Image from KRCB
“Welcome to Katz Reviews. This is Ed Katz of Katnip Marketing- marketing consultant by day; theater and film critic by night- bringing my weekly review segment, Katz Reviews, here for you on WICC 600.
What if I told you I saw a movie that could change the world? Well, I can’t say for sure that- if everyone saw it, it would- but it’s a great place to start.
Producer/Director Morgan Neville has made some terrific documentary films, including ‘Twenty Feet from Stardom’- about how back-up singers helped make some of our greatest music recordings and ‘Best of Enemies’ about Gore Vidal and William F. Buckley. He returns to that time period here with ‘Won’t You Be My Neighbor?’- his look at the life and legacy of Fred Rogers, of ‘Mister Rogers’ Neighborhood’ fame.
Image: Katherine Martinelli
As a kid, I have to tell you I didn’t watch his show much. Even as a youngster, I kind of doubted he could really be who he appeared to be. And, to filmmaker Neville’s credit, he recognizes that skepticism and has several of his interview subjects address that matter openly. As his wife and even his own kids say on camera, yes, he really was like that.
It appears that overcoming his own childhood awkwardness, long illnesses and weight issues- yes, he was bullied, too- all helped prepare him to communicate to kids in a way strictly meant to be helpful to them.
On his show he addressed such tough subjects as how to manage anger, overcome prejudice and what divorce means. He also devoted a week’s worth of shows to dealing with death, and what it feels like to lose someone you love- or even your pet. Remember- this was a kids show! And he handled these topics with an innate sensitivity and paternal wisdom that somehow made it- if not entirely okay- still much better.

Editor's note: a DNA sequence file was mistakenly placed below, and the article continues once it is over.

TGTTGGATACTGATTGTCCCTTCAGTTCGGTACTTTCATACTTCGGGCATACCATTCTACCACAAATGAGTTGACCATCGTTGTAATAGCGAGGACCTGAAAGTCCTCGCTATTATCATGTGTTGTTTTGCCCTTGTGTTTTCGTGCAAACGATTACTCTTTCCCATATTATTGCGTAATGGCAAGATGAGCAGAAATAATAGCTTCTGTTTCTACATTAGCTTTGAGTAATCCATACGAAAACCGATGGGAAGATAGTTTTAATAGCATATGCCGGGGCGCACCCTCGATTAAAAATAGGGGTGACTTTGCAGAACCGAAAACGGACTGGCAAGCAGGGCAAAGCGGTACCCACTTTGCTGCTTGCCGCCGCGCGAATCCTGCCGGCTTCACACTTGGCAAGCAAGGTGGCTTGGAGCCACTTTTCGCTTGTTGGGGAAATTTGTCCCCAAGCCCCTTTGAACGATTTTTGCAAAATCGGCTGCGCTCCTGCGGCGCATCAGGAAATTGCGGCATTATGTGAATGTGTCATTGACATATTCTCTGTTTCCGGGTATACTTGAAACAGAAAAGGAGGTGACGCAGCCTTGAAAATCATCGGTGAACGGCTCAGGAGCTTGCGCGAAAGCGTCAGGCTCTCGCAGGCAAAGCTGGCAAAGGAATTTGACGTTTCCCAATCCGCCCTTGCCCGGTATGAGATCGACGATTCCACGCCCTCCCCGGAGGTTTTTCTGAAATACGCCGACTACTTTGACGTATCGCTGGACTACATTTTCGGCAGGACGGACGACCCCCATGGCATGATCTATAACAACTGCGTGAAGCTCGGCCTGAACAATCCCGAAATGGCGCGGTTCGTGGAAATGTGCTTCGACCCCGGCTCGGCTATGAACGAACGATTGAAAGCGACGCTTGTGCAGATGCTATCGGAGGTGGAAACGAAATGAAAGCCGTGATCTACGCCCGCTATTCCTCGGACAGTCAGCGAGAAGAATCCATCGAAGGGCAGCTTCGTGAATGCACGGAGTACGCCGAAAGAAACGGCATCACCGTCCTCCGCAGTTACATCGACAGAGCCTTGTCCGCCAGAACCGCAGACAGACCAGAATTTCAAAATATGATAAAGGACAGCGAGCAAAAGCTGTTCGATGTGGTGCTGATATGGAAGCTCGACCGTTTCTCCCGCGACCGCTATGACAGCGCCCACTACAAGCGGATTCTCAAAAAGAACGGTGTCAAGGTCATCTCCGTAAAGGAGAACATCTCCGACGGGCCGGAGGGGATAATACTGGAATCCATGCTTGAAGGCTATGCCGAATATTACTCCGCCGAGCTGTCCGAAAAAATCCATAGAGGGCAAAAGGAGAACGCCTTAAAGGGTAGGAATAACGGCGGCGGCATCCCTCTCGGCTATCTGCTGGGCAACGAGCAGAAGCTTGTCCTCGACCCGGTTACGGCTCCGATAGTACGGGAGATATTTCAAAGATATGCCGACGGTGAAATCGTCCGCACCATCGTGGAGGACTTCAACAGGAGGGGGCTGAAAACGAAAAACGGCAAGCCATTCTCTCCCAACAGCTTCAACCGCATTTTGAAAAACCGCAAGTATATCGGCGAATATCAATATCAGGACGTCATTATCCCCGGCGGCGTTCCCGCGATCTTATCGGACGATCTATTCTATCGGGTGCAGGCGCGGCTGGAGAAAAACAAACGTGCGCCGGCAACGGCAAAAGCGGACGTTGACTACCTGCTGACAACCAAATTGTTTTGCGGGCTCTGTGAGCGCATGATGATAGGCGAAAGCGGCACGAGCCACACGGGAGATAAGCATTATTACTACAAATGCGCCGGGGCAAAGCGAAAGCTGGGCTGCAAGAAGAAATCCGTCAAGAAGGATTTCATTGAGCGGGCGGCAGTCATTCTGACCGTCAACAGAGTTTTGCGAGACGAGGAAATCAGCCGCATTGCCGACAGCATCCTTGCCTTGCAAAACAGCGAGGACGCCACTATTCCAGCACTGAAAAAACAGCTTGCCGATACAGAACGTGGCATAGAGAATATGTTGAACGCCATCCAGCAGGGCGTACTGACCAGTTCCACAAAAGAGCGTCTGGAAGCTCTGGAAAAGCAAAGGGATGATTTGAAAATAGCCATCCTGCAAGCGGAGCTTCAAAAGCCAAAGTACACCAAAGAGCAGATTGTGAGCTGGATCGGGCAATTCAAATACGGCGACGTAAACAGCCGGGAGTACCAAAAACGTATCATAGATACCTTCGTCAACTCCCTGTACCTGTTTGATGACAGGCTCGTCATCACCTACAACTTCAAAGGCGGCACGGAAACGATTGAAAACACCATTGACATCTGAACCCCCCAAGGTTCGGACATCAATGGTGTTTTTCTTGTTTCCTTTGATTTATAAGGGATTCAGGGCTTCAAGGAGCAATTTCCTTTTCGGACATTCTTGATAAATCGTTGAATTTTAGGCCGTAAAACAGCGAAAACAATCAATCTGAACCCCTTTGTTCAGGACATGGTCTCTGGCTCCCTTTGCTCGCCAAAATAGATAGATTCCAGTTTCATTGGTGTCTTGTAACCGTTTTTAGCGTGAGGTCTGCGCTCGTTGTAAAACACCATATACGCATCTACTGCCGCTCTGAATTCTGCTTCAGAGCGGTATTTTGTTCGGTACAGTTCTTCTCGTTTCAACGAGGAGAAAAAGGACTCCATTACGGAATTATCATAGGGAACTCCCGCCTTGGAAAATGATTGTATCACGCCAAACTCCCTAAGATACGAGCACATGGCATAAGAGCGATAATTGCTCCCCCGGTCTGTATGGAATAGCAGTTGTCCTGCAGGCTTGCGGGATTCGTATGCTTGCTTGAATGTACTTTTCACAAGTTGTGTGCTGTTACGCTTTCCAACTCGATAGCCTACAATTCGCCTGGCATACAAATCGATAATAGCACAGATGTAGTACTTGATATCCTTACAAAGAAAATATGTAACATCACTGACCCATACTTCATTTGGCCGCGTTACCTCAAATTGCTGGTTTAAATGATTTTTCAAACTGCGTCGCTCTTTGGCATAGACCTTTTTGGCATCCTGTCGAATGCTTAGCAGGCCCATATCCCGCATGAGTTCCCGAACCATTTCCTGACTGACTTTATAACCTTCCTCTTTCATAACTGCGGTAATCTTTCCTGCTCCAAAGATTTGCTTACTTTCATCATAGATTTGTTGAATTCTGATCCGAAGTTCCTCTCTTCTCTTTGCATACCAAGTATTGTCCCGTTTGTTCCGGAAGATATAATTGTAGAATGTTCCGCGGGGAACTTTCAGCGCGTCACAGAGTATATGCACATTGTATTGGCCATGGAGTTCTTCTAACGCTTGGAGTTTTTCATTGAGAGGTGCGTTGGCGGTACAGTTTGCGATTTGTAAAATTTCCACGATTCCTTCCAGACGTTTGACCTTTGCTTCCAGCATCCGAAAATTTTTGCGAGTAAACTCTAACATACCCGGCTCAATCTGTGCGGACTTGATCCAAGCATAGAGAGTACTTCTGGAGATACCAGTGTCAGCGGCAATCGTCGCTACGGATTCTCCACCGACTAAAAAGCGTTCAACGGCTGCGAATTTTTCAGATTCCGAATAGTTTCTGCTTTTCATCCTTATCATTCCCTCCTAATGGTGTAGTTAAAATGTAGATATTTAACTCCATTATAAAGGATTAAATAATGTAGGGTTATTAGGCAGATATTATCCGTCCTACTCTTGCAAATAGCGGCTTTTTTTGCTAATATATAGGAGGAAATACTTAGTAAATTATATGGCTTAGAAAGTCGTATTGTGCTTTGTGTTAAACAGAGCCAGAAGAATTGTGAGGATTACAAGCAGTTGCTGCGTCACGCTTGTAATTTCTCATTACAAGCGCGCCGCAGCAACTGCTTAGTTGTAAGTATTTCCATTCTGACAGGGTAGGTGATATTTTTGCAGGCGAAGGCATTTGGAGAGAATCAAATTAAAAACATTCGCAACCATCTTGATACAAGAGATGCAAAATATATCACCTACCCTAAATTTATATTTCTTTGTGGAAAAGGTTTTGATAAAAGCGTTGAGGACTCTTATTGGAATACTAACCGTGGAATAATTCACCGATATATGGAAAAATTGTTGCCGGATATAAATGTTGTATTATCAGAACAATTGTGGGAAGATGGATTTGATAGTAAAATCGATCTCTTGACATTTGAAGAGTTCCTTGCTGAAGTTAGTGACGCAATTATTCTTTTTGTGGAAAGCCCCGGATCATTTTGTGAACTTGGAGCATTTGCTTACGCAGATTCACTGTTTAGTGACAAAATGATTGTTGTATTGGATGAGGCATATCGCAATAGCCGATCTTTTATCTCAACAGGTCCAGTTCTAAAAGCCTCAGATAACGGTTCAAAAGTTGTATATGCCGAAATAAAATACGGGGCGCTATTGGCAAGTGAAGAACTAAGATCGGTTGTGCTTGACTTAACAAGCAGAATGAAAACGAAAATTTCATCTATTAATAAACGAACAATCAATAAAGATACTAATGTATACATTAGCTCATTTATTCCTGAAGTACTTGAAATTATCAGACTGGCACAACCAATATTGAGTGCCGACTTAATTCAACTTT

But his influence ran deeper than kids as, after our country experienced several traumatic incidents, he became a news resource for his take on how we could all best handle what happened and work to move forward.
Since his show went national in 1967 he took on the Vietnam War and the assassination of Bobby Kennedy and, later, he even was sought out to record a public service announcement in the aftermath of 9/11- to help the country heal.
That is what he was so good at- and why this film could not be more timely now- as politics, whatever your political leanings are, seem to have our country in such a deep divide, Fred Rogers’ message of love and compassion could not be more needed than right now.
One of my favorite scenes is watching Rogers, identified as a lifelong Republican, testify before a Congressional hearing when, during Nixon’s presidency, Senator John Pastore, a Democrat, was ready to cut funding for public broadcasting to less than half its $20 million. Pastore, growing impatient with all the testimonies, had never seen ‘Mister Rogers’ Neighborhood’ and was ready to close the hearing but Rogers’ 6-minute testimony moved him so much he told him, “I think it’s wonderful. Looks like you just earned the $20 million.”
And that is how Fred Rogers saved PBS.
Koko, interviewed by Rogers; from YouTube
Also, if Rogers’ interviews with the boy in the wheelchair and Koko the gorilla don’t get to you, check to see if you still have a pulse.
I took my wife and son to see this and my son was blown away by the vision he had and his ability to stay focused on it. Both my wife and son said to me that, if I didn’t give this movie 5 stars, I would have to explain why. Not to worry- I give ‘Won’t You Be My Neighbor?’ 5 stars out of 5. It’s the best movie I’ve seen all year.
Oh- the evening we saw it, the usher told us- as we were exiting- that he thought it should be shown in classrooms all across the country.
What a great idea.
Catch my reviews right here this time each week and on my Facebook page and website, Katz Reviews dot com, where you will find all my WICC 600 reviews. This is Ed Katz talking movies for WICC 600!”